One of the signs of good company culture is one that values curiosity and learning. For employees to build their careers within your business, they need to grow beyond the role for which they were hired and flourish within their careers. Yet, as everyone’s needs and goals are different, sending someone on a predetermined set of courses may not always get the best out of them.
Instead, access to coaching can have considerable benefits for your employees and your business. In this blog, we’re going to look at how coaching for employees helps them shine and grow within your business.
When You Might Want to Use Coaching for Employees
There are many learning and development routes available for employees. Not all will be right for the level, skillset and ambition. You may want to open access to education and training or provide a mentor. Yet, for some employees, a coach can be the best option to help them move forward with their careers.
We’re going to share some examples of when coaching for employees can be a benefit to both them and your company.
You’ll have many different personalities and traits within your organisation. Some, have the skills and drive but lack the confidence to take the next step in their career.
It will be the colleague who you have in mind for a particular promotion but they never apply for the job. Or the person who does the work and has great ideas but tends not to speak up in meetings.
Often a lack of confidence can lead to someone having imposter-syndrome feelings. This can hold them back from taking on a role with more responsibility in case they “get found out”.
Taking the time to notice those who are sitting in their comfort zone can help you offer them support through coaching. Coaching is particularly useful as it can help your team member use practical steps to shift their mindset.
It’s not a productivity or work issue but one that needs encouragement and support. Coaching is a powerful tool in this situation so that you can discover the hidden talent within your organisation.
Research finds that companies with diverse leadership outperform their competitors by between 15-30%. As with confidence, you can often have hidden talent within your teams that are not taking the career opportunities that you present.
Identifying those within the business who have potential and nurturing that through coaching can help your staff to succeed where they might not otherwise.
We innately tune into social cues that we present when we’re in a group. These subconscious cues help us fit in with others so that we feel safe. It could be understanding whether we shake hands or hug, wear a suit or shirt, or whether it’s acceptable or not to go home on the dot at 5pm.
It’s a rule book that we pick up from the behaviour of those around us. Yet, when we’re not from a particular background, we don’t always know the cues and norms of the new group we’re fitting into. Therefore, it can be harder to take a risk such as applying for that new role.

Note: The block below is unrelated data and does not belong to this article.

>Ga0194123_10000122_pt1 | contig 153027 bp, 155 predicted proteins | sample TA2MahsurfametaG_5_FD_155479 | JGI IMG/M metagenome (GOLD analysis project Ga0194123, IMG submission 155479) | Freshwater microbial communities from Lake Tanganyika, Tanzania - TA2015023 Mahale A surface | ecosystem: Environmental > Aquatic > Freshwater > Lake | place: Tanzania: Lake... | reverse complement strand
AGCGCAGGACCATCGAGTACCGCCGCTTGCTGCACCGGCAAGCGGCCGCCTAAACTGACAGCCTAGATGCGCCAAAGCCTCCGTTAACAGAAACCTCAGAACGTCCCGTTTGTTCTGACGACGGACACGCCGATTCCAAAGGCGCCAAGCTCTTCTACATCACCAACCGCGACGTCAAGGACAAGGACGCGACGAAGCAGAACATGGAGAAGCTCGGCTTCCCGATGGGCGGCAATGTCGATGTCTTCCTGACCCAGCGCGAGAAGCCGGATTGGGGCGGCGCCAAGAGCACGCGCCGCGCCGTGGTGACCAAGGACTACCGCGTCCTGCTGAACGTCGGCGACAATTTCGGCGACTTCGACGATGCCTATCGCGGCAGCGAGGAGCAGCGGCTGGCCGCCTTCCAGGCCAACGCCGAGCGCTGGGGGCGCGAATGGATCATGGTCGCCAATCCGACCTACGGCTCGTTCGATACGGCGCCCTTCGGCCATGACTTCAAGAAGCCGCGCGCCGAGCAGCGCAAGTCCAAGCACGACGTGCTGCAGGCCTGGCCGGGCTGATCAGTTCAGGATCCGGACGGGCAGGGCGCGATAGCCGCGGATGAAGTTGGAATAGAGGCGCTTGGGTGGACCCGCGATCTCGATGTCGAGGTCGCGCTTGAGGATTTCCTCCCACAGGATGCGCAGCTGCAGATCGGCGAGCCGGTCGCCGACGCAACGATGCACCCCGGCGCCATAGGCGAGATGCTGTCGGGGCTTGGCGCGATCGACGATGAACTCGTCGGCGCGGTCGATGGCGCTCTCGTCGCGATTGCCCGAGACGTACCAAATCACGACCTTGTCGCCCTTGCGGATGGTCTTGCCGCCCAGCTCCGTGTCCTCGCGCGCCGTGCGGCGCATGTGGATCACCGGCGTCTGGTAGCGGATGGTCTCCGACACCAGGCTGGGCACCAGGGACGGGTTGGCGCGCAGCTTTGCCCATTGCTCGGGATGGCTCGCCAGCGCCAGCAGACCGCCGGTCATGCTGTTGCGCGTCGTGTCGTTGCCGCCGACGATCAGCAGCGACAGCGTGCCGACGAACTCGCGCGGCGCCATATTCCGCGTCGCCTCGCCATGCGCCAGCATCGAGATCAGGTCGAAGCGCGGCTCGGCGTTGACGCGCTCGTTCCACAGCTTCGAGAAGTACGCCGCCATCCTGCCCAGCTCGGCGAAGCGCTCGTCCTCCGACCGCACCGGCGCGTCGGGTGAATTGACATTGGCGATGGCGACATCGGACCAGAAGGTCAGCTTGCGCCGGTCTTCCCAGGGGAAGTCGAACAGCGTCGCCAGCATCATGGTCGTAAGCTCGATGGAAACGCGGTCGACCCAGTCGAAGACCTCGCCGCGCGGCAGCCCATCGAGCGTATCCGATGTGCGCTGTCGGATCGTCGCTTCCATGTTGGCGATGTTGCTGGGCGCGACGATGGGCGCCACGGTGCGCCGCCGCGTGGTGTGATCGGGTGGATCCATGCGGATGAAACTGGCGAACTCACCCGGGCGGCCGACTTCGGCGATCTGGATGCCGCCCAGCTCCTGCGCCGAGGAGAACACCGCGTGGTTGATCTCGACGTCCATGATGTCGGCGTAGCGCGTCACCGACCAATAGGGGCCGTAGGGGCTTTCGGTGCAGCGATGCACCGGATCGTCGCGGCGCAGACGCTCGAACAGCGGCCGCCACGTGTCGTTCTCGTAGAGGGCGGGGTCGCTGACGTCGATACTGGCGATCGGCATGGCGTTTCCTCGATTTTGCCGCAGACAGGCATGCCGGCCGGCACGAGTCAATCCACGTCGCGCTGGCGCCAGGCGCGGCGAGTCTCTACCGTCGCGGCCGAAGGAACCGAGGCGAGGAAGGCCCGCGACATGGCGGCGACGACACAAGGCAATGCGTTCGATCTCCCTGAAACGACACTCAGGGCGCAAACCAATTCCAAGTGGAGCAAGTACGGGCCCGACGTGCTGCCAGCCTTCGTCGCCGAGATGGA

Coaching can help unpick what might be subconsciously holding someone back from making that application. Or volunteering to go on the training course. It can give them the tools they need to thrive in their career and within your business
Coaching is a great way to engage talent who might otherwise be thinking about leaving. If we turn the first example on its head and you have an overly confident member of staff who simply isn’t ready for more responsibility, coaching can help them gain a level of self-awareness so they can reach that point.
This, in turn, can prevent the employee from disengaging in their work if they are feeling disappointed and frustrated at not being at the level they desire.
Coaching can help them understand both their strengths and weaknesses so that they can work on both and gain the experience they need for the role they want. Developing talent this way will help create a deeper level of loyalty.
Develop Good Leadership
Good leadership is about getting the best out of the team rather than having all of the answers and telling everyone what to do. This is the opposite of how we have come to see ‘the boss’ since the industrial revolution and so changing how you view this role in a business can take time.
Another aspect of good leadership comes back to the issue of social identity. The unspoken rules we have about behaviour come from the behaviour of the team leader.
So a leader who says one thing and does another is not going to get the best out of their team. It will only serve to encourage the wrong kinds of behaviours within the team. Instead, leading by example will set in place the best practices.
We can see this in attitudes to answering work emails outside of work hours. If you’re working late and the boss replies to your email almost instantly then it sends the message that this is the norm. Therefore, when you next get an email after work hours, you’re more likely to respond than wait until the next morning.
It may be that’s not one of the behaviours you want on your team but instead to encourage proper rests and breaks. For everyone to do this, you need the leadership team to be setting the example.
Overall, the more that your talent can recognise what support they need, the more they can communicate this to others. It might start with realising they need a mindset shift and then roll into communicating better briefs or taking a stronger lead during meetings.
This all leads to productive teams who work well together and are less likely to feel stressed, ill or looking for other roles.
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